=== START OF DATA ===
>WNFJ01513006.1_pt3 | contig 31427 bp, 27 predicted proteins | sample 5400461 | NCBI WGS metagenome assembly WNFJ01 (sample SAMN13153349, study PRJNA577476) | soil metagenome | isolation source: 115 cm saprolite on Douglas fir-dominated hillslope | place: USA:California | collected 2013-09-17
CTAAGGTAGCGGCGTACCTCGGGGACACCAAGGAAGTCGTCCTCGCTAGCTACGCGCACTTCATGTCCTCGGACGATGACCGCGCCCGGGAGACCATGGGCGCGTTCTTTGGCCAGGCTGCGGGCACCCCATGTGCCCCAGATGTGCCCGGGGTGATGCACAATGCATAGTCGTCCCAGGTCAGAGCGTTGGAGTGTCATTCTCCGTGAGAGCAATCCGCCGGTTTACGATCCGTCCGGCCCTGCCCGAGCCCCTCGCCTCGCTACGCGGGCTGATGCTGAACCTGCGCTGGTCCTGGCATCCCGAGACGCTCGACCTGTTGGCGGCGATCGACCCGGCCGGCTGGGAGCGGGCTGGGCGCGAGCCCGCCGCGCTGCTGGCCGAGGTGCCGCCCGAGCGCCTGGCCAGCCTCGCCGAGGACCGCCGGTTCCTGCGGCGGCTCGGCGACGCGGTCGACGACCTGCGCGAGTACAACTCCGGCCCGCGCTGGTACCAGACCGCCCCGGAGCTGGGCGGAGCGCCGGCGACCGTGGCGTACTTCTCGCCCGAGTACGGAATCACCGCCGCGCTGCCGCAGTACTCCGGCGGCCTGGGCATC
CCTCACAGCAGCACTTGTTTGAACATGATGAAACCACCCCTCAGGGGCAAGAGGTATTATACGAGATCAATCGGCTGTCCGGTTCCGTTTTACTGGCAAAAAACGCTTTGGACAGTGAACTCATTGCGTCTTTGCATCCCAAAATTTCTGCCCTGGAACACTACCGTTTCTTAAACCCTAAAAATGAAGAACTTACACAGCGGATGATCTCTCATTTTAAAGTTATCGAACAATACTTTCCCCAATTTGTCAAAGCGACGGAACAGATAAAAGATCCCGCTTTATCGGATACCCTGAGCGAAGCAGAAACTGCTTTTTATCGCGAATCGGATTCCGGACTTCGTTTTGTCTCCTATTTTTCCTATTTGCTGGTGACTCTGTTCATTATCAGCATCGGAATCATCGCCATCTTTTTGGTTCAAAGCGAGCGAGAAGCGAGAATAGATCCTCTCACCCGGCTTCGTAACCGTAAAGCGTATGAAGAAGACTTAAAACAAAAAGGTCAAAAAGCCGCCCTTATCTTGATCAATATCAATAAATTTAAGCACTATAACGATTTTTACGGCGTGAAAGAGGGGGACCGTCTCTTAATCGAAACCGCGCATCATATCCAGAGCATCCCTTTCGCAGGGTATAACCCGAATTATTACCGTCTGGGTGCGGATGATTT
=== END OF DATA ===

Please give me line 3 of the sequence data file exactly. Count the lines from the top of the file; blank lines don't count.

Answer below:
CCTCACAGCAGCACTTGTTTGAACATGATGAAACCACCCCTCAGGGGCAAGAGGTATTATACGAGATCAATCGGCTGTCCGGTTCCGTTTTACTGGCAAAAAACGCTTTGGACAGTGAACTCATTGCGTCTTTGCATCCCAAAATTTCTGCCCTGGAACACTACCGTTTCTTAAACCCTAAAAATGAAGAACTTACACAGCGGATGATCTCTCATTTTAAAGTTATCGAACAATACTTTCCCCAATTTGTCAAAGCGACGGAACAGATAAAAGATCCCGCTTTATCGGATACCCTGAGCGAAGCAGAAACTGCTTTTTATCGCGAATCGGATTCCGGACTTCGTTTTGTCTCCTATTTTTCCTATTTGCTGGTGACTCTGTTCATTATCAGCATCGGAATCATCGCCATCTTTTTGGTTCAAAGCGAGCGAGAAGCGAGAATAGATCCTCTCACCCGGCTTCGTAACCGTAAAGCGTATGAAGAAGACTTAAAACAAAAAGGTCAAAAAGCCGCCCTTATCTTGATCAATATCAATAAATTTAAGCACTATAACGATTTTTACGGCGTGAAAGAGGGGGACCGTCTCTTAATCGAAACCGCGCATCATATCCAGAGCATCCCTTTCGCAGGGTATAACCCGAATTATTACCGTCTGGGTGCGGATGATTT